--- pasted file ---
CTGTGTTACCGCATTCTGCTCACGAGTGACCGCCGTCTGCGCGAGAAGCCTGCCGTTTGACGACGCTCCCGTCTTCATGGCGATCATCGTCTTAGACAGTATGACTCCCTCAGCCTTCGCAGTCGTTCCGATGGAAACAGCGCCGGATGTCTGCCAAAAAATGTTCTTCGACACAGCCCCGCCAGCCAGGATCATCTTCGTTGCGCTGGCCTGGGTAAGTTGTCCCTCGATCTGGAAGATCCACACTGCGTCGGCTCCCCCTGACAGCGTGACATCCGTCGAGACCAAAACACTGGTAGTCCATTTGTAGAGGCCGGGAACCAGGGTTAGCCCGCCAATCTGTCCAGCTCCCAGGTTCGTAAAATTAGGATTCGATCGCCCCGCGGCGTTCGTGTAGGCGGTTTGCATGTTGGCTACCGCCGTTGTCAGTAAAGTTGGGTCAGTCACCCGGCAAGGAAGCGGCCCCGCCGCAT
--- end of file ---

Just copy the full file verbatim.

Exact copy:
CTGTGTTACCGCATTCTGCTCACGAGTGACCGCCGTCTGCGCGAGAAGCCTGCCGTTTGACGACGCTCCCGTCTTCATGGCGATCATCGTCTTAGACAGTATGACTCCCTCAGCCTTCGCAGTCGTTCCGATGGAAACAGCGCCGGATGTCTGCCAAAAAATGTTCTTCGACACAGCCCCGCCAGCCAGGATCATCTTCGTTGCGCTGGCCTGGGTAAGTTGTCCCTCGATCTGGAAGATCCACACTGCGTCGGCTCCCCCTGACAGCGTGACATCCGTCGAGACCAAAACACTGGTAGTCCATTTGTAGAGGCCGGGAACCAGGGTTAGCCCGCCAATCTGTCCAGCTCCCAGGTTCGTAAAATTAGGATTCGATCGCCCCGCGGCGTTCGTGTAGGCGGTTTGCATGTTGGCTACCGCCGTTGTCAGTAAAGTTGGGTCAGTCACCCGGCAAGGAAGCGGCCCCGCCGCAT